New Zealand First leader Winston Peters struck his best form of the election campaign yesterday, a master stroke that has worked so well in the past.
Taking the pulse
It was easy to get distracted on the journey through the vast Taranaki-King Country electorate yesterday in the pursuit of the heartbeat of the 2011 election campaign.
It must be an election campaign when you walk into a crowded dining room at the Canterbury Jockey Club on Saturday and New Zealand First leader Winston Peters catches your eye with a hearty wave.
National Party leader John Key showed yesterday he is a fast learner when he set off early from Auckland on a campaign tour that stretched from Auckland, Napier, Taupo, Nelson and Christchurch before heading back to Auckland.
Travelling by rail was the obvious choice to make when deciding to meet Green Party co-leader Jeanette Fitzsimons for lunch in Auckland yesterday.
Hats, handbags, high heels and of course horses were dominant features at the Ellerslie race meeting yesterday, when Taking the Pulse made a visit to the birdcage and beyond.
get Wang + Wong.
The campaign trail in Auckland during the weekend was one of contrasts.
Labour MP Mark Burton is one of Parliament's nice guys, always friendly and with a ready smile.
New Zealand First leader Winston Peters faces a voter backlash in Tauranga that could prove terminal unless his party squeaks across the 5% threshold and he can return to Parliament through the party vote.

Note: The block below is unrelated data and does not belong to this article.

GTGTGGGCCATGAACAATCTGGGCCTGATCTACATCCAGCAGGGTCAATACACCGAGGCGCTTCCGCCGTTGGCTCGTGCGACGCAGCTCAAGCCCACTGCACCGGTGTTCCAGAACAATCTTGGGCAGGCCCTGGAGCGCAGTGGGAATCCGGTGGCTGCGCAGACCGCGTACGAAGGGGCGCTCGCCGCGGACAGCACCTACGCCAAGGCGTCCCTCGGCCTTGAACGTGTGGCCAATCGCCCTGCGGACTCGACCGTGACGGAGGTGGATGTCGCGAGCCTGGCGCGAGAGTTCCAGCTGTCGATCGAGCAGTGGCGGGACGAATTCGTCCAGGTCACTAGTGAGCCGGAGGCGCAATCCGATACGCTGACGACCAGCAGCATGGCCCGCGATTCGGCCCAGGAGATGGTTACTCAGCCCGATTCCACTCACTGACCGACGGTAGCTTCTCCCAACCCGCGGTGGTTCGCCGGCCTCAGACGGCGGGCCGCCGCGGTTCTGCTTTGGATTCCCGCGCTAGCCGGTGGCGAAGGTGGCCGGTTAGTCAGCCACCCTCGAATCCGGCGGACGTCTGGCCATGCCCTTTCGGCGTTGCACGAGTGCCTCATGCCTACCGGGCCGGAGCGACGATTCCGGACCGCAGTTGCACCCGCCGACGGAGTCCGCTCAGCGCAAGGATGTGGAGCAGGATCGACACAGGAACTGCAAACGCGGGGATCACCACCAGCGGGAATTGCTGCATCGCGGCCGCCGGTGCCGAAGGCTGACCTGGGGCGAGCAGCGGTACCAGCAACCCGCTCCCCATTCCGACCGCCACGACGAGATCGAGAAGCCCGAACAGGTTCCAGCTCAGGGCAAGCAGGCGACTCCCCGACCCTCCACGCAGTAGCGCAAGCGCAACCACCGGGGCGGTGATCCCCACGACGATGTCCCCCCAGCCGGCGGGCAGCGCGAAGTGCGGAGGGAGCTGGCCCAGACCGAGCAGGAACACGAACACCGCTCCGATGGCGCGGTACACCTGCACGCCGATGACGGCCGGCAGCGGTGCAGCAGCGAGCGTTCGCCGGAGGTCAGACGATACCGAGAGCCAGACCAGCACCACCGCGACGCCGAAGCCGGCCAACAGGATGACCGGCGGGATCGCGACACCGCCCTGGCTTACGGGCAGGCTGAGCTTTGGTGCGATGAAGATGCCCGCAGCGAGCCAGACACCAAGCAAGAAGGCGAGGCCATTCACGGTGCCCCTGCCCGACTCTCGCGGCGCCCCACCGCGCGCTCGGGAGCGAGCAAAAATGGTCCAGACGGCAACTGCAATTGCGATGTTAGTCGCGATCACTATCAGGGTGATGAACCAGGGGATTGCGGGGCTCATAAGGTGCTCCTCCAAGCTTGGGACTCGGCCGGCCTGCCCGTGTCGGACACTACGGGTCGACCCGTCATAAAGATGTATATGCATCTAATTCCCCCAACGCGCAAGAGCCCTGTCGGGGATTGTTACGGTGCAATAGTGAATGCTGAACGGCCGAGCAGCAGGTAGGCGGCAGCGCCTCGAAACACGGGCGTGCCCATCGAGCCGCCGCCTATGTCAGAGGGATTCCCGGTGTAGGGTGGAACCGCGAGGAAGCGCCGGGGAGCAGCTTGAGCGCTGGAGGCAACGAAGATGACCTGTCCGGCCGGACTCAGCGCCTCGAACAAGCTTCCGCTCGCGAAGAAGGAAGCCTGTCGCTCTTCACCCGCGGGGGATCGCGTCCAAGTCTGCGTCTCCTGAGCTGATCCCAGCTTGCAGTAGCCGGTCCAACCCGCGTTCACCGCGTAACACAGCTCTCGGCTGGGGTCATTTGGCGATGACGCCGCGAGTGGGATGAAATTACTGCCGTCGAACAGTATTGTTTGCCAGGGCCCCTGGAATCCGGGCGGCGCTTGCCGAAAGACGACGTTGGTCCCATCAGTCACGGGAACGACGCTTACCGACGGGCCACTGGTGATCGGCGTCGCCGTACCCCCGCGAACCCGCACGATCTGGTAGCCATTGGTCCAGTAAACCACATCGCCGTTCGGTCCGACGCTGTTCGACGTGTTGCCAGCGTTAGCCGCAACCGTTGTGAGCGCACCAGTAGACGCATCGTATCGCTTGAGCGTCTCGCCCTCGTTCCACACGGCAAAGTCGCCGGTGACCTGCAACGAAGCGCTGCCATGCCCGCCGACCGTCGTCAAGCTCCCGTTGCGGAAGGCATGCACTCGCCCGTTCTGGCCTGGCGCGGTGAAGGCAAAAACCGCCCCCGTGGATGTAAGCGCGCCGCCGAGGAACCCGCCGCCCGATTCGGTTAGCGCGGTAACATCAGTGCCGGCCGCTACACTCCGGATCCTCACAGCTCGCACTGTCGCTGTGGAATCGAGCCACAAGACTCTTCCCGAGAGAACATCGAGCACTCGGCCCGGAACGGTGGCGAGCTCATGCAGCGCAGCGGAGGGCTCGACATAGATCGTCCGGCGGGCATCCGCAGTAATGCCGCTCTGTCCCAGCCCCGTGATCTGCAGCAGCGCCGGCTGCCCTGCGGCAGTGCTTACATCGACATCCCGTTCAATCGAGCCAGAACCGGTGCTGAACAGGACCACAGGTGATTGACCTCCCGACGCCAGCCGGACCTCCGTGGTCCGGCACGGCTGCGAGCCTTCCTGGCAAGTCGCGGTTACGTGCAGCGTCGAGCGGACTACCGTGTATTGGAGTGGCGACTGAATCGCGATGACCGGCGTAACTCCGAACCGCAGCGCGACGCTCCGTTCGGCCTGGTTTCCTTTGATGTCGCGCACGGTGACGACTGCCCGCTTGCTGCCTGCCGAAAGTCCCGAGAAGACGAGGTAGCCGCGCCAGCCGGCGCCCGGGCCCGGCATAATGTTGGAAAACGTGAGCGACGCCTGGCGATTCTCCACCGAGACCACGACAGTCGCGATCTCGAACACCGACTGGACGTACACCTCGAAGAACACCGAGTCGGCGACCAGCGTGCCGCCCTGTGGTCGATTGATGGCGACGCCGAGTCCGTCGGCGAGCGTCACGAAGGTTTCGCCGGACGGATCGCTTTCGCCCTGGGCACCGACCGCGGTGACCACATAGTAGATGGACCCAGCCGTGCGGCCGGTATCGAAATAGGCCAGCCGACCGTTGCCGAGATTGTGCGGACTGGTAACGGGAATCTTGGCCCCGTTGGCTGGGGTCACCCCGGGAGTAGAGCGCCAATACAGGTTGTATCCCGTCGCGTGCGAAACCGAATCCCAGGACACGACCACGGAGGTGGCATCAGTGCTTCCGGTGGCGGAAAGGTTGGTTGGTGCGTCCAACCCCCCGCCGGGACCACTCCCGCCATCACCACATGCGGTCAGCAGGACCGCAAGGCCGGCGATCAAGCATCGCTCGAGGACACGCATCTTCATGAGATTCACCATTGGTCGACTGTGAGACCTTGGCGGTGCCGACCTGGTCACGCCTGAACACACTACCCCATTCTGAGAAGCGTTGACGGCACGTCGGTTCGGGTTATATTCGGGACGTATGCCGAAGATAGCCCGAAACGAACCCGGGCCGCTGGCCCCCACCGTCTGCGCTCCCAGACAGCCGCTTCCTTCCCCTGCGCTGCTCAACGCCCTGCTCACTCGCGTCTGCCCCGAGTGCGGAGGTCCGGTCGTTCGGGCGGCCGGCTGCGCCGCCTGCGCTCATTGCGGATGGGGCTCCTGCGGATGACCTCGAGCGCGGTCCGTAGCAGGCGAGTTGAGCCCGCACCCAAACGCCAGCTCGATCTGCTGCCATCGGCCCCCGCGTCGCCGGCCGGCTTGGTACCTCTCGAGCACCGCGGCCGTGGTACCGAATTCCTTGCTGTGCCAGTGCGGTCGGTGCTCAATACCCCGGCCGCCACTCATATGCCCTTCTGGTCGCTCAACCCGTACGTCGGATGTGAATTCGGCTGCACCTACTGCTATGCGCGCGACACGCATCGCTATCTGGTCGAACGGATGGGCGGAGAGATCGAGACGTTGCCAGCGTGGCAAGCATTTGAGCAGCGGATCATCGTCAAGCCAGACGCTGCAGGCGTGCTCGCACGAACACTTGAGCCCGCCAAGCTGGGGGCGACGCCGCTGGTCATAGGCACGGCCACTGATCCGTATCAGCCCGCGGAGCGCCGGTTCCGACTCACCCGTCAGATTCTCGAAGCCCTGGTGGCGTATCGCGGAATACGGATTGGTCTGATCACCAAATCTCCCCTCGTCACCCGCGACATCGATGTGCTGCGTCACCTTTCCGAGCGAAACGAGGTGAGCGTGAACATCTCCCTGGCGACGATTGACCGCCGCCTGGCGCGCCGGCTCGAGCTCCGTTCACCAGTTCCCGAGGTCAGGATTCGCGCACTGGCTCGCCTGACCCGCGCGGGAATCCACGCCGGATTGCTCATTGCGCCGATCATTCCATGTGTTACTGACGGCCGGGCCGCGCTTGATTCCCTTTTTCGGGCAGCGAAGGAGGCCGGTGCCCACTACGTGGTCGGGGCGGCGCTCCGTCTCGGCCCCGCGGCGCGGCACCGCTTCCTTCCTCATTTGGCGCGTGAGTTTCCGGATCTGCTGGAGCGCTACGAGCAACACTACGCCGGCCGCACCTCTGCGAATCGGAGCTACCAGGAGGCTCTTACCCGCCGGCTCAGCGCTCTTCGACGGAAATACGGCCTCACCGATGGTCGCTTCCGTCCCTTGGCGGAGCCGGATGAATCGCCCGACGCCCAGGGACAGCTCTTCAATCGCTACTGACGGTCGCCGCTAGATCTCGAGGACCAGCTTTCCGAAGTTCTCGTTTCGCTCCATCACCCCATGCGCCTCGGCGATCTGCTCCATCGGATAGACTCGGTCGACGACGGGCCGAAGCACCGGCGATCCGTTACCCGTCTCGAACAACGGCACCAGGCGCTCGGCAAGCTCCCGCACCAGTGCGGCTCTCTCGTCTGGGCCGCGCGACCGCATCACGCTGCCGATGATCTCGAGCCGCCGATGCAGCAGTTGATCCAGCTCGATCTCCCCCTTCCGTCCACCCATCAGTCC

Missing National Gumboot Day in Taihape was an election campaign disappointment.
The Muirlea Rise winemaker in Martinborough was positively rude about Central Otago pinot noir when Taking the Pulse called to taste his hand-crafted wines.
Labour Day in Wellington proved to be one right out of the box.
There was little surprise in Wellington yesterday when National Party leader John Key and United Future leader Peter Dunne shook hands and agreed to do a deal after the election.
Memo to the MPs and those wanting to become MPs: Forget about the fancy frills around campaigning and get to areas like the Hutt Valley and tell people how you are going to save their jobs.
One of the best things about being on the road during an election campaign is being able to approach total strangers and ask them questions about things they might be thinking about as voting day approaches.
There is a distinctly different feel in the capital now the election campaign is under way.
The ODT moves to the North Island today with a focus on talking to voters about their concerns leading up to the election.
It is time for a reality check on the election campaign.
A party on Saturday night to celebrate the 50th wedding anniversary of some friends gave a good opportunity to test the water about the election in an atmosphere not clouded by political rhetoric.